The Czech Republic produced over 44 million litres of ice cream last year, which is the highest figure since 2004. Czechs have surpassed other EU countries, such as Greece or Croatia, Czech Radio reported on Wednesday, citing data released by the European Union’s statistics office, Eurostat. Europe’s biggest producer of ice-cream is Germany, followed by Italy and France.
Svíčková na smetaně or simply svíčková is a traditional Czech dish and one of the most popular Czech meals. The beef sirloin in a thick, creamy vegetable sauce is a staple on Czech menus and is traditionally served at weddings and on other special occasions. Find out more about the delicious sauce in today’s edition of Czech Food Classic series.
Two Czech nationals drowned on holiday in Bulgarian seaside resorts, Czech
Foreign Ministry spokeswoman Michaela Lagronova confirmed on Saturday
One of the holiday makers drowned on the coast near Burgas, the other in the seaside resort of Kiten. Both went swimming in risky conditions, one in a stormy sea, the other late at night.
On Friday a Czech tourist died in Egypt after being attacked by a shark. On average some 500 Czechs lose their lives on holiday every year.
A Czech tourist in Egypt was attacked and killed by a shark on Friday, the
news site Echo 24 reported. The news was confirmed by Czech Foreign
Ministry spokeswoman Michaela Lagronova.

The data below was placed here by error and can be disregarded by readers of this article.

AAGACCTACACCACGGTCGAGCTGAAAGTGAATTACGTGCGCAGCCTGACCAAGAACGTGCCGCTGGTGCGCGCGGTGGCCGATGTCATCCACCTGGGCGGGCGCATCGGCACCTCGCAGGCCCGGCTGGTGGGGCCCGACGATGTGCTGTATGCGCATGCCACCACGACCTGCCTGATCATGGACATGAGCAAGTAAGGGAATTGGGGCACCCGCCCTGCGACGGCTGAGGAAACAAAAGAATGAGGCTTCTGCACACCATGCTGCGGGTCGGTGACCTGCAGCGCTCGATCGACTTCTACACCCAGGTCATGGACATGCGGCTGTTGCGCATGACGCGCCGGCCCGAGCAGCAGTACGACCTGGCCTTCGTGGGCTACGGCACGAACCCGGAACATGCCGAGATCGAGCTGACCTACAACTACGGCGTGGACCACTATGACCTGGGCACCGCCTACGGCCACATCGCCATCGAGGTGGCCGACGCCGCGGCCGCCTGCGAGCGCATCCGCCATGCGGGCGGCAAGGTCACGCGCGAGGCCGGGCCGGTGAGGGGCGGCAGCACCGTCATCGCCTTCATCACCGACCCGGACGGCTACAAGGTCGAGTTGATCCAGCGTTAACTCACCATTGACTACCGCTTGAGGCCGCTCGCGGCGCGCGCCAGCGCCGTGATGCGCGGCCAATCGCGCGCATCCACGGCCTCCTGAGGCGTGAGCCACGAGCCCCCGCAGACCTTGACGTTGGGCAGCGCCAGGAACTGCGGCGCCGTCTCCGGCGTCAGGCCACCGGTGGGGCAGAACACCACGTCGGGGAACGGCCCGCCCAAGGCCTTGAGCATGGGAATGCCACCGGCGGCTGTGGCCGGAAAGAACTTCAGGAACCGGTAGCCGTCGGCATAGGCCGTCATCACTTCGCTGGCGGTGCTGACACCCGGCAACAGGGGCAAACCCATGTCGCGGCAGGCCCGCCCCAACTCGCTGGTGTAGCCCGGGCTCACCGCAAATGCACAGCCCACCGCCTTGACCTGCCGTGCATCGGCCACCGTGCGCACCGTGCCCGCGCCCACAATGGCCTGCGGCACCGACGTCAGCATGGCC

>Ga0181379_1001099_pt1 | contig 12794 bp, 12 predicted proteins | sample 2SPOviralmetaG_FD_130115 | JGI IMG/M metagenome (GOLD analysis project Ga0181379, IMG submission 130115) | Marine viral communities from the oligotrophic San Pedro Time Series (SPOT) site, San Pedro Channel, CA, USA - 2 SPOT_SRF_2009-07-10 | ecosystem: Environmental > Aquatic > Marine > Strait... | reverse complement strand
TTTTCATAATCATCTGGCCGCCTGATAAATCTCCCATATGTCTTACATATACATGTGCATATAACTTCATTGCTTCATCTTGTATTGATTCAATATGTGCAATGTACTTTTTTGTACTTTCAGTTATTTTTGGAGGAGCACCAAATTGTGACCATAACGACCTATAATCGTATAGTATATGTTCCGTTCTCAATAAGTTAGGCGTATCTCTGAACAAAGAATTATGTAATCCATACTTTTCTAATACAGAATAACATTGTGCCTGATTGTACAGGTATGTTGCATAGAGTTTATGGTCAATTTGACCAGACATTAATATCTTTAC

According to Echo 24 the victim was a 41 year-old-man holidaying in Marsa Alam with his wife and children. Egypt is a popular holiday destination with Czechs.
If you ever visited an open air market in Bohemia and Moravia, you will very likely have come across the popular “trdelník”, a tube-shaped sweet pastry that has taken the country by storm in recent years. But you may also have spotted a more modest, cone-shaped confectionery, called “štramberské uši” or the Štramberk ears. It may look similar, but it tastes quite different and unlike the trdelník it is a genuinely home-grown delicacy. The legend of the Štramberk ears dates as far back as the 13th century AD and it is not for the faint-hearted.
Tramping is a phenomenon that influenced the lives of tens of thousands of Czechs. Young people who dreamed of the freedom of the Wild West, spent time outdoors, engaging in sporting activities, building log cabins and settlements. The birth of tramping is in fact linked to the tramp settlement Lost Hope near Svatojánské proudy (one of the most picturesque stretches of the Vltava River) in 1918.
The traditional špekáček – a short fat sausage best roasted on a stick over a campfire – is a Czech summer staple. It is a treat that Czechs associate with their childhood and one that is linked to socializing on carefree summer evenings when friends get together, roast sausages over a campfire, drink beer and talk long into the night. The špekáček – which literally translates as “fattie” is more than just food – it is a phenomenon that links people across generations.
The population of Prague has increased every year but one for the last 16
years, with growth of around 14,000 people recorded in 2017, according to
official figures cited by the Czech News Agency. The rise last year was
mainly due to new arrivals (almost 11,000), with around half being from
Natural growth is also a factor, with the capital’s birth rate having constantly exceeded the mortality rate since 2006.
Czech Scouts and Guides attending the international movement’s World Scout Jamboree next summer will rally under the motto "Unbreakable". The aim is to both highlight the suppression of scouting under totalitarianism – first by the Nazis and later by the Communists – and to celebrate the Czech movement’s revival 30 years ago in their newly democratic country.